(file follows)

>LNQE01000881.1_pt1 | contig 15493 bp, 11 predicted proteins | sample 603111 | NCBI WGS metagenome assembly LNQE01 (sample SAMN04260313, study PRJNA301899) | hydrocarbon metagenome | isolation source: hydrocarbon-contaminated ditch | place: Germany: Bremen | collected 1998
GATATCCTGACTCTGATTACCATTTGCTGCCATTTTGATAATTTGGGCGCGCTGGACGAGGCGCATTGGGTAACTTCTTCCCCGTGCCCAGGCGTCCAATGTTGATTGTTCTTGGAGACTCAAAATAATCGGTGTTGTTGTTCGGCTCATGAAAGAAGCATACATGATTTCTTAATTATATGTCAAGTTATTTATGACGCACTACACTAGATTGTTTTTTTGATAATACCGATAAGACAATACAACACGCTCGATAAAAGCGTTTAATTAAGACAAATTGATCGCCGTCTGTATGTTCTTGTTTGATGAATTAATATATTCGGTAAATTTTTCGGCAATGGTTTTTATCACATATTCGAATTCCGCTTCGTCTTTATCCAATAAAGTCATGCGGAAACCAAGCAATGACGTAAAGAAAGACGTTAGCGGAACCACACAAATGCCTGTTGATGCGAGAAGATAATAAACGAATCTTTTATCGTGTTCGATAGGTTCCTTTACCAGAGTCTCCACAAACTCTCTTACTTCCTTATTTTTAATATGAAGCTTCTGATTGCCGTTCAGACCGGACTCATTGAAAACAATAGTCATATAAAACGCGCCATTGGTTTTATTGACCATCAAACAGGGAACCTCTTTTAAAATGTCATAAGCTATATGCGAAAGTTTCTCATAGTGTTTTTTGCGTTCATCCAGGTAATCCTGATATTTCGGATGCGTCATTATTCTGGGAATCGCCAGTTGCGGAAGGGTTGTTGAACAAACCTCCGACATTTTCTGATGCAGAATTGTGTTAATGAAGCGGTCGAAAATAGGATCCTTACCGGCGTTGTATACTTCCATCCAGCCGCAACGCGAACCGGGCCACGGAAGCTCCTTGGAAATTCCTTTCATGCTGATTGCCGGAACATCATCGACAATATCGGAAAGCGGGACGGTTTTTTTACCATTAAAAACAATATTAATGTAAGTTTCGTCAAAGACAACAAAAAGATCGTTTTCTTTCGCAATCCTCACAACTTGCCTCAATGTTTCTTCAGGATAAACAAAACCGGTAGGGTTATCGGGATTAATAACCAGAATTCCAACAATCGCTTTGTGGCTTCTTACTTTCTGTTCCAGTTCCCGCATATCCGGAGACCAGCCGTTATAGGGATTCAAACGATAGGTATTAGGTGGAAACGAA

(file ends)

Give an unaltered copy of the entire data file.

>LNQE01000881.1_pt1 | contig 15493 bp, 11 predicted proteins | sample 603111 | NCBI WGS metagenome assembly LNQE01 (sample SAMN04260313, study PRJNA301899) | hydrocarbon metagenome | isolation source: hydrocarbon-contaminated ditch | place: Germany: Bremen | collected 1998
GATATCCTGACTCTGATTACCATTTGCTGCCATTTTGATAATTTGGGCGCGCTGGACGAGGCGCATTGGGTAACTTCTTCCCCGTGCCCAGGCGTCCAATGTTGATTGTTCTTGGAGACTCAAAATAATCGGTGTTGTTGTTCGGCTCATGAAAGAAGCATACATGATTTCTTAATTATATGTCAAGTTATTTATGACGCACTACACTAGATTGTTTTTTTGATAATACCGATAAGACAATACAACACGCTCGATAAAAGCGTTTAATTAAGACAAATTGATCGCCGTCTGTATGTTCTTGTTTGATGAATTAATATATTCGGTAAATTTTTCGGCAATGGTTTTTATCACATATTCGAATTCCGCTTCGTCTTTATCCAATAAAGTCATGCGGAAACCAAGCAATGACGTAAAGAAAGACGTTAGCGGAACCACACAAATGCCTGTTGATGCGAGAAGATAATAAACGAATCTTTTATCGTGTTCGATAGGTTCCTTTACCAGAGTCTCCACAAACTCTCTTACTTCCTTATTTTTAATATGAAGCTTCTGATTGCCGTTCAGACCGGACTCATTGAAAACAATAGTCATATAAAACGCGCCATTGGTTTTATTGACCATCAAACAGGGAACCTCTTTTAAAATGTCATAAGCTATATGCGAAAGTTTCTCATAGTGTTTTTTGCGTTCATCCAGGTAATCCTGATATTTCGGATGCGTCATTATTCTGGGAATCGCCAGTTGCGGAAGGGTTGTTGAACAAACCTCCGACATTTTCTGATGCAGAATTGTGTTAATGAAGCGGTCGAAAATAGGATCCTTACCGGCGTTGTATACTTCCATCCAGCCGCAACGCGAACCGGGCCACGGAAGCTCCTTGGAAATTCCTTTCATGCTGATTGCCGGAACATCATCGACAATATCGGAAAGCGGGACGGTTTTTTTACCATTAAAAACAATATTAATGTAAGTTTCGTCAAAGACAACAAAAAGATCGTTTTCTTTCGCAATCCTCACAACTTGCCTCAATGTTTCTTCAGGATAAACAAAACCGGTAGGGTTATCGGGATTAATAACCAGAATTCCAACAATCGCTTTGTGGCTTCTTACTTTCTGTTCCAGTTCCCGCATATCCGGAGACCAGCCGTTATAGGGATTCAAACGATAGGTATTAGGTGGAAACGAA